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Antinutritional factors in modeling plant-based rainbow trout diets



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The effect of inclusion rate of pea meal (PM), pea protein concentrate (PPC), soybean meal (SBM), soy protein concentrate (SPC), canola meal (CM) and canola protein concentrate (CPC) in salmonid diets was determined through six corresponding meta-analyses of all data available in the literature for these six feed ingredients, which was followed by weighted regression analysis. Increasing dietary inclusion levels of SBM, SPC, CM and CPC reduced specific growth rate (SGR). Regression analysis determined all of these relationships to be linear declines in SGR (P < 0.05). Inclusion levels of PM or PPC did not influence salmonid SGR (P > 0.05). These results showed that the influence plant proteins have on salmonid SGR is dependent on ingredient type and inclusion level. PM, PPC, SBM, SPC, CM an aqueous-extracted CPC and a high phytate CPC (PCPC) were analyzed for chemical nutrient (proximate, amino acid and phosphorus analysis) and antinutrient composition and total tract digestibility (two separate digestibility trials) in rainbow trout (Oncorhynchus mykiss). The digestibility of proximate chemical components and amino acids were significantly higher for the soy products than the pea products. These digestibilities were also significantly higher in protein concentrates than in plant meals. Dry matter and gross energy digestibility was higher in CPC than in CM (P < 0.05). Phosphorus digestibility was higher in CPC-fed fish than in CM-fed fish (P < 0.05), which is likely due to the fact that CPC did not contain phytic acid. Six consecutive growth studies (one trial per test ingredient) were conducted over a 361-day period to determine the effects of feeding increasing inclusion rates of PM, PPC, SBM, SPC, CM and CPC on the growth performance of rainbow trout. Diets were formulated based on the digestible nutrient content of all ingredients as determined in the previously conducted digestibility trials, to contain 0, 75, 150, 225 or 300 g/kg of each test ingredient. All diets were nutritionally equal and contained 17.6 MJ/kg digestible energy, 386.2 g/kg digestible crude protein and were balanced for digestible essential amino acids to meet or exceed the requirements of rainbow trout. Linear and quadratic analysis was conducted on the experimental data. There were no significant regressions resulting from feeding PM, SPC or CPC at 0-300 g/kg for average daily feed intake (ADFI), specific growth rate (SGR), feed conversion ratio (FCR) or protein efficiency ratio (PER). A positive relationship was associated between PPC inclusion and ADFI (P < 0.05). There was a significantly negative quadratic equation associated with the inclusion level of SBM on SGR and FCR and significantly negative linear and quadratic equations for PER. There were significantly negative linear relationships between the inclusion rate of CM and the SGR, FCR and PER of rainbow trout (P < 0.05). Growth trial results suggest at inclusion levels up to 300 g/kg, PM, PPC, SPC and CPC are feasible plant-based fish meal replacements with predictable growth effects, provided the nutritional constraints set in this experiment are followed. The results of these growth experiments were further analyzed using structural equation modeling to determine the relationship between ANF in the six ingredients and ADFI and SGR, which were transformed (tSGR and tADFI, respectively) to enable comparisons between experiments. All possible models between ingredient ANF (starch, phytic acid, glucosinolates, tannins, isoflavones, total NSP, soluble NSP, insoluble NSP and saponins) and ADFI and SGR were calculated. The model with the highest likelihood, as determined by the Akaike Information Criteria0, contained 29 parameters and six degrees of freedom. tADFI positively influenced tSGR. Glucosinolates, saponins, and phytates had a significantly negative impact on tADFI, whereas tannins had a significantly positive impact. The presence of saponins in the diet resulted in a decrease in tSGR. This structural equation model had significant correlations between all ANF, with the exception of phytates and saponins. Future applications of this work will be to develop a nutritional model for optimal inclusion of plant-based feed ingredients in rainbow trout diets, based on their ANF content, which may improve the accuracy of diet formulation and growth prediction.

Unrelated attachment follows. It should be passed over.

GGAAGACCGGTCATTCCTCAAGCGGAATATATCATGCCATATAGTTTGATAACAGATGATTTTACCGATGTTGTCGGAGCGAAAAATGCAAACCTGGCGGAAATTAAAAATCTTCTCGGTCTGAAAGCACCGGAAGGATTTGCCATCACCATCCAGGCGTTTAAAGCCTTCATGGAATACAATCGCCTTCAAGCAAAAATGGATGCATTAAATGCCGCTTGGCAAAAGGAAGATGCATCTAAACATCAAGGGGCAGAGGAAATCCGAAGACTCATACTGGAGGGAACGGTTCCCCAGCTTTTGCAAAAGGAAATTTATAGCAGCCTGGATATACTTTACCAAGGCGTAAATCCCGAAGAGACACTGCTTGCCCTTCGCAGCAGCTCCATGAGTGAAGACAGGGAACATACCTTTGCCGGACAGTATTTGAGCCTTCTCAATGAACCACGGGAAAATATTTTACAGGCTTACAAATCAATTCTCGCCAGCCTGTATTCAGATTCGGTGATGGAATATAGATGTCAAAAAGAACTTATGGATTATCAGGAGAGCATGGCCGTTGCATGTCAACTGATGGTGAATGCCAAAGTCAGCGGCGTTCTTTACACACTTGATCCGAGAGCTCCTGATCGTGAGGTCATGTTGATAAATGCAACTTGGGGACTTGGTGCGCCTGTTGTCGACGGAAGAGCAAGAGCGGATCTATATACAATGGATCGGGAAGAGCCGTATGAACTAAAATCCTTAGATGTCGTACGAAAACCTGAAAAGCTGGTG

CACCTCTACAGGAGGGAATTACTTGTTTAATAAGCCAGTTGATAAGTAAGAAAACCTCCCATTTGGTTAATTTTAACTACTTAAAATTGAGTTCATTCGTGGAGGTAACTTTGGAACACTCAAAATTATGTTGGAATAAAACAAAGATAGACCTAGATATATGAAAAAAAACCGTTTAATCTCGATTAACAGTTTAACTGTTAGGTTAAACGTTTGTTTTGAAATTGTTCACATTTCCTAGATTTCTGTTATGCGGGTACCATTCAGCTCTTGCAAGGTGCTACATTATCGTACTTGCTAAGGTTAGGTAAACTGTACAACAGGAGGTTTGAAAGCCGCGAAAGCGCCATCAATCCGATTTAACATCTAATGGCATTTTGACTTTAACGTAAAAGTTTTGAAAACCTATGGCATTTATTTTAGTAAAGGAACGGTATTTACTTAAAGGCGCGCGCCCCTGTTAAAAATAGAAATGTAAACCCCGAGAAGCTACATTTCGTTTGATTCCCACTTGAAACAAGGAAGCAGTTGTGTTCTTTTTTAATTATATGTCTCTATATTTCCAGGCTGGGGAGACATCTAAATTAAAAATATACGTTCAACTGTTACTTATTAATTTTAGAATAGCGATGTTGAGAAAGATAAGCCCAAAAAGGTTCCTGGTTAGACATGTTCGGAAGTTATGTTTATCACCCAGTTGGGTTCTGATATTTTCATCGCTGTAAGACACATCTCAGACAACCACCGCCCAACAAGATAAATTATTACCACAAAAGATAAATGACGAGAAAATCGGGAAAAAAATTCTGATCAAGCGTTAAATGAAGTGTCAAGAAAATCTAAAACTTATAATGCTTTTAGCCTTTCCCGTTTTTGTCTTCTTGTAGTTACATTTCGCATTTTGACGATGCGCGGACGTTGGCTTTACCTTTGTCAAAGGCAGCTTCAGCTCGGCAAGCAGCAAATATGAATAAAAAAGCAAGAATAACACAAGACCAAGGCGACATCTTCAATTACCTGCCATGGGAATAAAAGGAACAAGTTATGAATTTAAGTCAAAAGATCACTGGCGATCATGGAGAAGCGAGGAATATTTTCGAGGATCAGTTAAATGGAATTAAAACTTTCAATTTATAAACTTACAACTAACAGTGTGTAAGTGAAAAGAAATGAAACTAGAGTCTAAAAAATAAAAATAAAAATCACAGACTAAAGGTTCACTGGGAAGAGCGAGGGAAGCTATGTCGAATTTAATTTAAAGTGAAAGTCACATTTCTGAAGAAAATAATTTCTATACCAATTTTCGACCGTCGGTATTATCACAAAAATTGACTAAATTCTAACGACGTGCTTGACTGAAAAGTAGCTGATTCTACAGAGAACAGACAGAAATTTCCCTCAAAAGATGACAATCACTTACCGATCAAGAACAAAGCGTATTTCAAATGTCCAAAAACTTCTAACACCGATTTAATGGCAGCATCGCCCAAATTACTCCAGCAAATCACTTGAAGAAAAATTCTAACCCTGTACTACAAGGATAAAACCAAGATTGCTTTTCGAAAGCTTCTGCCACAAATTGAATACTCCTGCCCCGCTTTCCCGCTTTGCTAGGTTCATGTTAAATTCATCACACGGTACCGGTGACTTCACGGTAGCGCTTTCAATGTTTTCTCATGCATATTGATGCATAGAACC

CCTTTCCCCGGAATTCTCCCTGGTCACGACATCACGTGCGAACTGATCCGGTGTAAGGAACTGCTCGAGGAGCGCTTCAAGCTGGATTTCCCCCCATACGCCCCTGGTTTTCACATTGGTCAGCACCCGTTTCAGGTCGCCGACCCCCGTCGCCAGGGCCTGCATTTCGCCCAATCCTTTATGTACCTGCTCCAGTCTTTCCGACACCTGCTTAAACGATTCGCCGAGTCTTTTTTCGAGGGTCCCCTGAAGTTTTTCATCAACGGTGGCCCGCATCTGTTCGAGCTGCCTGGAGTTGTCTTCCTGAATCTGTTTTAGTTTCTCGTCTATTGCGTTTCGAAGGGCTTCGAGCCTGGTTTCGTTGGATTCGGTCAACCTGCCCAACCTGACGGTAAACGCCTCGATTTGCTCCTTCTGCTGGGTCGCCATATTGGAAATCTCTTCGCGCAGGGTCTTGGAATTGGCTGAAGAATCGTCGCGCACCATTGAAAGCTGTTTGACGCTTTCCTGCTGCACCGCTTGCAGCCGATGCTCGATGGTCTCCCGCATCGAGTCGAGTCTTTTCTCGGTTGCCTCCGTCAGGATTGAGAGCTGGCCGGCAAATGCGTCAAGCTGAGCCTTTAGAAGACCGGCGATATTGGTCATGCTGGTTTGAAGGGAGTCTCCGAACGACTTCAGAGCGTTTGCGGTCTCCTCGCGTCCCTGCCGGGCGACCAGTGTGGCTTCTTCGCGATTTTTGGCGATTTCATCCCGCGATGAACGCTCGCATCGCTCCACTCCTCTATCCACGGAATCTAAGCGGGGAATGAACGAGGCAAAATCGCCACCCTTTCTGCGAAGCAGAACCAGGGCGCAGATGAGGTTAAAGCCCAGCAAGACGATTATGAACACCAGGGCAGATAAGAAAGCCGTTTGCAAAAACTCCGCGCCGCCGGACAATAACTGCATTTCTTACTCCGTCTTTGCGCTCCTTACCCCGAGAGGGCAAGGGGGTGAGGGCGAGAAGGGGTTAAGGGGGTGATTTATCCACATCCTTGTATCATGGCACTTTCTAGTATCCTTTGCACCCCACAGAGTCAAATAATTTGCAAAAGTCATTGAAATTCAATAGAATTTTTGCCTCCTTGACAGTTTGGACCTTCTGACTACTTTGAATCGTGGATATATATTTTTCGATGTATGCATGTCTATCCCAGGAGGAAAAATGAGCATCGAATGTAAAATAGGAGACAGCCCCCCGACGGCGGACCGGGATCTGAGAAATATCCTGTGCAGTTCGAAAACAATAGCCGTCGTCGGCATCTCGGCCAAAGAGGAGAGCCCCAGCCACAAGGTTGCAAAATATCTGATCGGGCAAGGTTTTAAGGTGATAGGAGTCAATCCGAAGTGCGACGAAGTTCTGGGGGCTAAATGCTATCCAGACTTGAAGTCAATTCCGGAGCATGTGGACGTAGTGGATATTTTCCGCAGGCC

Meta-analysis, salmonid, rainbow trout, pea, soy, soybean, canola, plant protein, plant ingredient, protein concentrate, antinutrient, antinutritional factor, digestibility, growth, specific growth rate, structural equation modeling



Doctor of Philosophy (Ph.D.)


Animal and Poultry Science


Animal Science


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